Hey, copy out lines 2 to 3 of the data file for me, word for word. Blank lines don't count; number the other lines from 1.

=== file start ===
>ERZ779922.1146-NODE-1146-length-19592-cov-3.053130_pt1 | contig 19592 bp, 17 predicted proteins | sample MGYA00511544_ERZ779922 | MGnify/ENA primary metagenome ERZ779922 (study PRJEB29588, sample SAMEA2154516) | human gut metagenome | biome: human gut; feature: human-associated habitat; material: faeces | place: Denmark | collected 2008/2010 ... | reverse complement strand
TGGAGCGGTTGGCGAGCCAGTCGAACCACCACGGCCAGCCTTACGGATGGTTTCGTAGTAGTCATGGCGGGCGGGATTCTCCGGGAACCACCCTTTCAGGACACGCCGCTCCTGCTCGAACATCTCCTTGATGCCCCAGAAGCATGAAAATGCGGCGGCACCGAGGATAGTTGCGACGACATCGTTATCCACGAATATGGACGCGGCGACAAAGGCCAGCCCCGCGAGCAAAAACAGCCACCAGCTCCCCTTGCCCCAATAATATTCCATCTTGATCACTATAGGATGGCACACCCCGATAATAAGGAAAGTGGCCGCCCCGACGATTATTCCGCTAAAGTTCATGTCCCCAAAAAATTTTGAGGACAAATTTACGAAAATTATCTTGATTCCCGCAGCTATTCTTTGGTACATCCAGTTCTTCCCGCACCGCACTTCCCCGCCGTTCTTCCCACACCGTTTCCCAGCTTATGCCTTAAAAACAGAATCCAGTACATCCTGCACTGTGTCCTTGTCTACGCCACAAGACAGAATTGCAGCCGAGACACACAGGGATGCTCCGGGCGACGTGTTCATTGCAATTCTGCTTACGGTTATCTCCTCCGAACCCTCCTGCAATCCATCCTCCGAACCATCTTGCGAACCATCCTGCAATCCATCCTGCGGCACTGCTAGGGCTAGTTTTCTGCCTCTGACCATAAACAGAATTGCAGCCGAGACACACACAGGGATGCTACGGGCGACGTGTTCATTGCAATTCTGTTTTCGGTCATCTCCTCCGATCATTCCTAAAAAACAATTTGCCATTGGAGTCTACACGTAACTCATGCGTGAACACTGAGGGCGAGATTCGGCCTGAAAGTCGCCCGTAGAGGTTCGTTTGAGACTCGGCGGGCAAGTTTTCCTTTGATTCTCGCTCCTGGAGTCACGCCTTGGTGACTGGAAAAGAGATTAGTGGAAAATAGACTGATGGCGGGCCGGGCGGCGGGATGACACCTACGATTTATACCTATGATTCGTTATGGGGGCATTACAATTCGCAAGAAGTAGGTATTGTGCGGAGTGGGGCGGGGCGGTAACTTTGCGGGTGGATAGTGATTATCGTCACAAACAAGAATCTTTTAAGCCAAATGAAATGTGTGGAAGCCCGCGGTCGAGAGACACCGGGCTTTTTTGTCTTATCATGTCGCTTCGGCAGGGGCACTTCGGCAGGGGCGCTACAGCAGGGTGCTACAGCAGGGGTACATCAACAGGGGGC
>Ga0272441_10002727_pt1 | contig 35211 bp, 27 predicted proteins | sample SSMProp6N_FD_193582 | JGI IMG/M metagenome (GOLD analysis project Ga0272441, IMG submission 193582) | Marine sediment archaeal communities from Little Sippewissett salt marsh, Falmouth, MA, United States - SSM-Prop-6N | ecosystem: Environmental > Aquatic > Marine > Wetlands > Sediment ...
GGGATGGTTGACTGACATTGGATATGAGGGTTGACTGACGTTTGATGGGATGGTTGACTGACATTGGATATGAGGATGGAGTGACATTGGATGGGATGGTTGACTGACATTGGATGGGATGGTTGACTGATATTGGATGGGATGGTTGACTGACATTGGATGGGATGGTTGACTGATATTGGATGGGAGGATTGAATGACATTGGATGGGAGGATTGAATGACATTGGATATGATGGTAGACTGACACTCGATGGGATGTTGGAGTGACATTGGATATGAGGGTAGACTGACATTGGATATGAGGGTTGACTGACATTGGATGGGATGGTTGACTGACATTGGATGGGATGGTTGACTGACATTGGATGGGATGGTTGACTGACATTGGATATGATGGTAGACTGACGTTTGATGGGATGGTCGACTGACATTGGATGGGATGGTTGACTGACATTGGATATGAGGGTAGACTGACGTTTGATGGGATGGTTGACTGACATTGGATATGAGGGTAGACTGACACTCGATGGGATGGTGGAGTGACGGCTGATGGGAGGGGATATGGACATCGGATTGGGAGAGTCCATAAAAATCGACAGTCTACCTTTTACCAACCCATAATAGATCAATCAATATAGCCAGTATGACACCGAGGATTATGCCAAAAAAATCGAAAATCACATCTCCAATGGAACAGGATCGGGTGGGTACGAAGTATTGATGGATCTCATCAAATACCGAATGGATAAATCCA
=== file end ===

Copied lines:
TGGAGCGGTTGGCGAGCCAGTCGAACCACCACGGCCAGCCTTACGGATGGTTTCGTAGTAGTCATGGCGGGCGGGATTCTCCGGGAACCACCCTTTCAGGACACGCCGCTCCTGCTCGAACATCTCCTTGATGCCCCAGAAGCATGAAAATGCGGCGGCACCGAGGATAGTTGCGACGACATCGTTATCCACGAATATGGACGCGGCGACAAAGGCCAGCCCCGCGAGCAAAAACAGCCACCAGCTCCCCTTGCCCCAATAATATTCCATCTTGATCACTATAGGATGGCACACCCCGATAATAAGGAAAGTGGCCGCCCCGACGATTATTCCGCTAAAGTTCATGTCCCCAAAAAATTTTGAGGACAAATTTACGAAAATTATCTTGATTCCCGCAGCTATTCTTTGGTACATCCAGTTCTTCCCGCACCGCACTTCCCCGCCGTTCTTCCCACACCGTTTCCCAGCTTATGCCTTAAAAACAGAATCCAGTACATCCTGCACTGTGTCCTTGTCTACGCCACAAGACAGAATTGCAGCCGAGACACACAGGGATGCTCCGGGCGACGTGTTCATTGCAATTCTGCTTACGGTTATCTCCTCCGAACCCTCCTGCAATCCATCCTCCGAACCATCTTGCGAACCATCCTGCAATCCATCCTGCGGCACTGCTAGGGCTAGTTTTCTGCCTCTGACCATAAACAGAATTGCAGCCGAGACACACACAGGGATGCTACGGGCGACGTGTTCATTGCAATTCTGTTTTCGGTCATCTCCTCCGATCATTCCTAAAAAACAATTTGCCATTGGAGTCTACACGTAACTCATGCGTGAACACTGAGGGCGAGATTCGGCCTGAAAGTCGCCCGTAGAGGTTCGTTTGAGACTCGGCGGGCAAGTTTTCCTTTGATTCTCGCTCCTGGAGTCACGCCTTGGTGACTGGAAAAGAGATTAGTGGAAAATAGACTGATGGCGGGCCGGGCGGCGGGATGACACCTACGATTTATACCTATGATTCGTTATGGGGGCATTACAATTCGCAAGAAGTAGGTATTGTGCGGAGTGGGGCGGGGCGGTAACTTTGCGGGTGGATAGTGATTATCGTCACAAACAAGAATCTTTTAAGCCAAATGAAATGTGTGGAAGCCCGCGGTCGAGAGACACCGGGCTTTTTTGTCTTATCATGTCGCTTCGGCAGGGGCACTTCGGCAGGGGCGCTACAGCAGGGTGCTACAGCAGGGGTACATCAACAGGGGGC
>Ga0272441_10002727_pt1 | contig 35211 bp, 27 predicted proteins | sample SSMProp6N_FD_193582 | JGI IMG/M metagenome (GOLD analysis project Ga0272441, IMG submission 193582) | Marine sediment archaeal communities from Little Sippewissett salt marsh, Falmouth, MA, United States - SSM-Prop-6N | ecosystem: Environmental > Aquatic > Marine > Wetlands > Sediment ...